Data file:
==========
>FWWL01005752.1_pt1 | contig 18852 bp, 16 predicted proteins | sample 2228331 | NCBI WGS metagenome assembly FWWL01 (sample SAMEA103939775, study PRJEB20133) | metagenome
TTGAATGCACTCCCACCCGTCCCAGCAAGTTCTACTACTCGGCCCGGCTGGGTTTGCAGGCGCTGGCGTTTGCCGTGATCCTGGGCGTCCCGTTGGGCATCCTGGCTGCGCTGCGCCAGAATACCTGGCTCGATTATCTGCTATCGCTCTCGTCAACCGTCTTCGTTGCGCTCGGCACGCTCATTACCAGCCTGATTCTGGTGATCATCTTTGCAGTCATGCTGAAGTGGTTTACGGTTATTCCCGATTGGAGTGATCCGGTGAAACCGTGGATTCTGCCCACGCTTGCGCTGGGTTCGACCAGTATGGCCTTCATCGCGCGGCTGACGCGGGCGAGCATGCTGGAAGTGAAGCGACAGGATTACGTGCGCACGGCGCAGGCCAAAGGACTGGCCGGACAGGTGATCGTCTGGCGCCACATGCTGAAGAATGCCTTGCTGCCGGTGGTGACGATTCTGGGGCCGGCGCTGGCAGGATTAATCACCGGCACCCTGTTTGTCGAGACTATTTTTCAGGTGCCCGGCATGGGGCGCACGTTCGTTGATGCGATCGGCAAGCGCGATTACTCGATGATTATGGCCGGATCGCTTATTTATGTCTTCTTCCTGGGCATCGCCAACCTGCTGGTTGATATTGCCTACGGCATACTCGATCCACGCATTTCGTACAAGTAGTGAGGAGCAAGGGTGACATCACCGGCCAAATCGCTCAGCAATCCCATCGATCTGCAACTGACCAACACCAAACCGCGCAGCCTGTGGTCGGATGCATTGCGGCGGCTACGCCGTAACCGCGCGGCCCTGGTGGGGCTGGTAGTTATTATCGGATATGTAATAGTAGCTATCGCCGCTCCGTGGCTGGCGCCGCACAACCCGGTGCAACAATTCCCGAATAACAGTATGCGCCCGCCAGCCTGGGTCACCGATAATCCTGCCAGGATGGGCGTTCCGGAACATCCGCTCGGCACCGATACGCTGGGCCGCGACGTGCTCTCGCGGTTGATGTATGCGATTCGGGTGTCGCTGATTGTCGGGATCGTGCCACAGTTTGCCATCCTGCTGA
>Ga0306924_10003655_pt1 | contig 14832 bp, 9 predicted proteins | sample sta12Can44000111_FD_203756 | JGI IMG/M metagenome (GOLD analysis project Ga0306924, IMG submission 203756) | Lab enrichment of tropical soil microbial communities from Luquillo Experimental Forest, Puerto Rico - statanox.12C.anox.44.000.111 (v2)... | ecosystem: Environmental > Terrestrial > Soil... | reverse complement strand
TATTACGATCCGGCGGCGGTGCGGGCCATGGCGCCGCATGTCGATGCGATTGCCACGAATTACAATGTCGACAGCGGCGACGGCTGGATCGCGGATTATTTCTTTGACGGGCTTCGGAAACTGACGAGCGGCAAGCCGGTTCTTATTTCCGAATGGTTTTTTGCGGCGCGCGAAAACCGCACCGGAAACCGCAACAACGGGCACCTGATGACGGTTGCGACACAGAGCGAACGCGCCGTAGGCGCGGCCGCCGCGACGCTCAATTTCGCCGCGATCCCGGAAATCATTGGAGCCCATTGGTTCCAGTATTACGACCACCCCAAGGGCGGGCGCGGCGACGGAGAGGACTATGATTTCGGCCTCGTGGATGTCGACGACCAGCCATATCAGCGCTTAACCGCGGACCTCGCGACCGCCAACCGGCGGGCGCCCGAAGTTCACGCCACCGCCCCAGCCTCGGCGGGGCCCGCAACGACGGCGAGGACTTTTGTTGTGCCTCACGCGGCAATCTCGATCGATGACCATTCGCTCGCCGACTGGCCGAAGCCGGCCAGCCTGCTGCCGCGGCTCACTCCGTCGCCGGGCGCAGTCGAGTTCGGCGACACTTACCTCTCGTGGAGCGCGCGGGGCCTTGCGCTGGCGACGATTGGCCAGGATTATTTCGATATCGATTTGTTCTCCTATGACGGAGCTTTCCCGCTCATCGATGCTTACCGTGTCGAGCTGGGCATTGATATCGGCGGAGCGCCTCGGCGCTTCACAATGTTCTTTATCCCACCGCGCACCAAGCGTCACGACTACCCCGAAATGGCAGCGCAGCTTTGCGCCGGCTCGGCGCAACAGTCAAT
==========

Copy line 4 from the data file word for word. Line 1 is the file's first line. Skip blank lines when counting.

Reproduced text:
TATTACGATCCGGCGGCGGTGCGGGCCATGGCGCCGCATGTCGATGCGATTGCCACGAATTACAATGTCGACAGCGGCGACGGCTGGATCGCGGATTATTTCTTTGACGGGCTTCGGAAACTGACGAGCGGCAAGCCGGTTCTTATTTCCGAATGGTTTTTTGCGGCGCGCGAAAACCGCACCGGAAACCGCAACAACGGGCACCTGATGACGGTTGCGACACAGAGCGAACGCGCCGTAGGCGCGGCCGCCGCGACGCTCAATTTCGCCGCGATCCCGGAAATCATTGGAGCCCATTGGTTCCAGTATTACGACCACCCCAAGGGCGGGCGCGGCGACGGAGAGGACTATGATTTCGGCCTCGTGGATGTCGACGACCAGCCATATCAGCGCTTAACCGCGGACCTCGCGACCGCCAACCGGCGGGCGCCCGAAGTTCACGCCACCGCCCCAGCCTCGGCGGGGCCCGCAACGACGGCGAGGACTTTTGTTGTGCCTCACGCGGCAATCTCGATCGATGACCATTCGCTCGCCGACTGGCCGAAGCCGGCCAGCCTGCTGCCGCGGCTCACTCCGTCGCCGGGCGCAGTCGAGTTCGGCGACACTTACCTCTCGTGGAGCGCGCGGGGCCTTGCGCTGGCGACGATTGGCCAGGATTATTTCGATATCGATTTGTTCTCCTATGACGGAGCTTTCCCGCTCATCGATGCTTACCGTGTCGAGCTGGGCATTGATATCGGCGGAGCGCCTCGGCGCTTCACAATGTTCTTTATCCCACCGCGCACCAAGCGTCACGACTACCCCGAAATGGCAGCGCAGCTTTGCGCCGGCTCGGCGCAACAGTCAAT